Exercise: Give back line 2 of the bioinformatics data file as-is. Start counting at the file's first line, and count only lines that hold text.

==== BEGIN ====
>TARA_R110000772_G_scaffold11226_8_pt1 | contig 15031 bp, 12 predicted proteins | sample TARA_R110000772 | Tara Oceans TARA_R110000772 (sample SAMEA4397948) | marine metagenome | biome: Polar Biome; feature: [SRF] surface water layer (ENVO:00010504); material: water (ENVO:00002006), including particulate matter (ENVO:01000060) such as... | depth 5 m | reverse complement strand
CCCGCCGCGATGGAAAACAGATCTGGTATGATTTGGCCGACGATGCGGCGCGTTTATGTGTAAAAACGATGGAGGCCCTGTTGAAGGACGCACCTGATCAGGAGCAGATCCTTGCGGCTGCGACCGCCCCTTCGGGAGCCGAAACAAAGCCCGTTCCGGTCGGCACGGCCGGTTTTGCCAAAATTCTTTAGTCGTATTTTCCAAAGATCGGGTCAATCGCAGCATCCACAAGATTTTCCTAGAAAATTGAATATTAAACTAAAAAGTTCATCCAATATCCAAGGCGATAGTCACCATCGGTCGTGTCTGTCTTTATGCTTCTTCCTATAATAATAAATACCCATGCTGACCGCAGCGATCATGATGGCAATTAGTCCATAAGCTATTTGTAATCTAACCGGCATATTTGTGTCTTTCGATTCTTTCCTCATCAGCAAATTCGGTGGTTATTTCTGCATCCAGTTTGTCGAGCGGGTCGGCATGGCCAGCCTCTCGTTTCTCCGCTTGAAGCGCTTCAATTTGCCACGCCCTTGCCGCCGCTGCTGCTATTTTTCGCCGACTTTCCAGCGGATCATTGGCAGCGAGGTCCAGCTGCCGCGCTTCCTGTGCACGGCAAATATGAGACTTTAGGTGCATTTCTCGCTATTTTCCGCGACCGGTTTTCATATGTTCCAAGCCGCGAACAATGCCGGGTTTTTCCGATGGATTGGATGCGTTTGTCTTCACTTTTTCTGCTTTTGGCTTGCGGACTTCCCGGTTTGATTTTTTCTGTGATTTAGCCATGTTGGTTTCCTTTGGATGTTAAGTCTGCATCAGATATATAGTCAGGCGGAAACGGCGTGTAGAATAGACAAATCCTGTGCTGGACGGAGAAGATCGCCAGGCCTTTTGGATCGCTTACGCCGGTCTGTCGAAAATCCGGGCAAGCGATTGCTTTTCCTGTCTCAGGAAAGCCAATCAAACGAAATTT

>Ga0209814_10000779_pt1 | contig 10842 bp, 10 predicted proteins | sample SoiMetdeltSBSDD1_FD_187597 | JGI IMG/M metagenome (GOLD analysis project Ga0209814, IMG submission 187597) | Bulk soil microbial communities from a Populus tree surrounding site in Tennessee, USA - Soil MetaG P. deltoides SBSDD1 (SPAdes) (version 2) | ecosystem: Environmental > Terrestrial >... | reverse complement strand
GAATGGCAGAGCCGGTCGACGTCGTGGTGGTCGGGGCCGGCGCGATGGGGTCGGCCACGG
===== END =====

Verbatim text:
CCCGCCGCGATGGAAAACAGATCTGGTATGATTTGGCCGACGATGCGGCGCGTTTATGTGTAAAAACGATGGAGGCCCTGTTGAAGGACGCACCTGATCAGGAGCAGATCCTTGCGGCTGCGACCGCCCCTTCGGGAGCCGAAACAAAGCCCGTTCCGGTCGGCACGGCCGGTTTTGCCAAAATTCTTTAGTCGTATTTTCCAAAGATCGGGTCAATCGCAGCATCCACAAGATTTTCCTAGAAAATTGAATATTAAACTAAAAAGTTCATCCAATATCCAAGGCGATAGTCACCATCGGTCGTGTCTGTCTTTATGCTTCTTCCTATAATAATAAATACCCATGCTGACCGCAGCGATCATGATGGCAATTAGTCCATAAGCTATTTGTAATCTAACCGGCATATTTGTGTCTTTCGATTCTTTCCTCATCAGCAAATTCGGTGGTTATTTCTGCATCCAGTTTGTCGAGCGGGTCGGCATGGCCAGCCTCTCGTTTCTCCGCTTGAAGCGCTTCAATTTGCCACGCCCTTGCCGCCGCTGCTGCTATTTTTCGCCGACTTTCCAGCGGATCATTGGCAGCGAGGTCCAGCTGCCGCGCTTCCTGTGCACGGCAAATATGAGACTTTAGGTGCATTTCTCGCTATTTTCCGCGACCGGTTTTCATATGTTCCAAGCCGCGAACAATGCCGGGTTTTTCCGATGGATTGGATGCGTTTGTCTTCACTTTTTCTGCTTTTGGCTTGCGGACTTCCCGGTTTGATTTTTTCTGTGATTTAGCCATGTTGGTTTCCTTTGGATGTTAAGTCTGCATCAGATATATAGTCAGGCGGAAACGGCGTGTAGAATAGACAAATCCTGTGCTGGACGGAGAAGATCGCCAGGCCTTTTGGATCGCTTACGCCGGTCTGTCGAAAATCCGGGCAAGCGATTGCTTTTCCTGTCTCAGGAAAGCCAATCAAACGAAATTT